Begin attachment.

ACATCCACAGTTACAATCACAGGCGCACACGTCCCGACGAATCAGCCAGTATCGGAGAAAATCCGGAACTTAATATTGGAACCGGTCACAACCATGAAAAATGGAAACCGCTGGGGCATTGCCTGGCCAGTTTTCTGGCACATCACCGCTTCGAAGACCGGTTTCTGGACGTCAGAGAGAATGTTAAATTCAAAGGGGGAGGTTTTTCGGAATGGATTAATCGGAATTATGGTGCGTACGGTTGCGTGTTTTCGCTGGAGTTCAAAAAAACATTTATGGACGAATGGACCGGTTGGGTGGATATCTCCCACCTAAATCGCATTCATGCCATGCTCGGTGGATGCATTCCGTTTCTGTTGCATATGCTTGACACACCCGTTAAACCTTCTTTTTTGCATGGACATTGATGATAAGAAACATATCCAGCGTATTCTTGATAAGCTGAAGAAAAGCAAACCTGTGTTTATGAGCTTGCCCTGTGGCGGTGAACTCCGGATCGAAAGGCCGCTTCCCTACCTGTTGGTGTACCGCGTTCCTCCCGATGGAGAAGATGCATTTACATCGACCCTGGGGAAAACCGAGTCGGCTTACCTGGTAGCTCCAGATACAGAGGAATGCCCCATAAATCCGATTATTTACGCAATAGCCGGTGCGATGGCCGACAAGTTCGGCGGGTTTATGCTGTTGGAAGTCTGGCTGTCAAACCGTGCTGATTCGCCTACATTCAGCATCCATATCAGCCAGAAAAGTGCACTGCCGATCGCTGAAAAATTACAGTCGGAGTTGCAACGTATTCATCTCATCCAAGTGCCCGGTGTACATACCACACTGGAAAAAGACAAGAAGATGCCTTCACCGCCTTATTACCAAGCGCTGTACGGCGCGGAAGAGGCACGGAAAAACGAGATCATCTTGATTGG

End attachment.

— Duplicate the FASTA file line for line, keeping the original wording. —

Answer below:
ACATCCACAGTTACAATCACAGGCGCACACGTCCCGACGAATCAGCCAGTATCGGAGAAAATCCGGAACTTAATATTGGAACCGGTCACAACCATGAAAAATGGAAACCGCTGGGGCATTGCCTGGCCAGTTTTCTGGCACATCACCGCTTCGAAGACCGGTTTCTGGACGTCAGAGAGAATGTTAAATTCAAAGGGGGAGGTTTTTCGGAATGGATTAATCGGAATTATGGTGCGTACGGTTGCGTGTTTTCGCTGGAGTTCAAAAAAACATTTATGGACGAATGGACCGGTTGGGTGGATATCTCCCACCTAAATCGCATTCATGCCATGCTCGGTGGATGCATTCCGTTTCTGTTGCATATGCTTGACACACCCGTTAAACCTTCTTTTTTGCATGGACATTGATGATAAGAAACATATCCAGCGTATTCTTGATAAGCTGAAGAAAAGCAAACCTGTGTTTATGAGCTTGCCCTGTGGCGGTGAACTCCGGATCGAAAGGCCGCTTCCCTACCTGTTGGTGTACCGCGTTCCTCCCGATGGAGAAGATGCATTTACATCGACCCTGGGGAAAACCGAGTCGGCTTACCTGGTAGCTCCAGATACAGAGGAATGCCCCATAAATCCGATTATTTACGCAATAGCCGGTGCGATGGCCGACAAGTTCGGCGGGTTTATGCTGTTGGAAGTCTGGCTGTCAAACCGTGCTGATTCGCCTACATTCAGCATCCATATCAGCCAGAAAAGTGCACTGCCGATCGCTGAAAAATTACAGTCGGAGTTGCAACGTATTCATCTCATCCAAGTGCCCGGTGTACATACCACACTGGAAAAAGACAAGAAGATGCCTTCACCGCCTTATTACCAAGCGCTGTACGGCGCGGAAGAGGCACGGAAAAACGAGATCATCTTGATTGG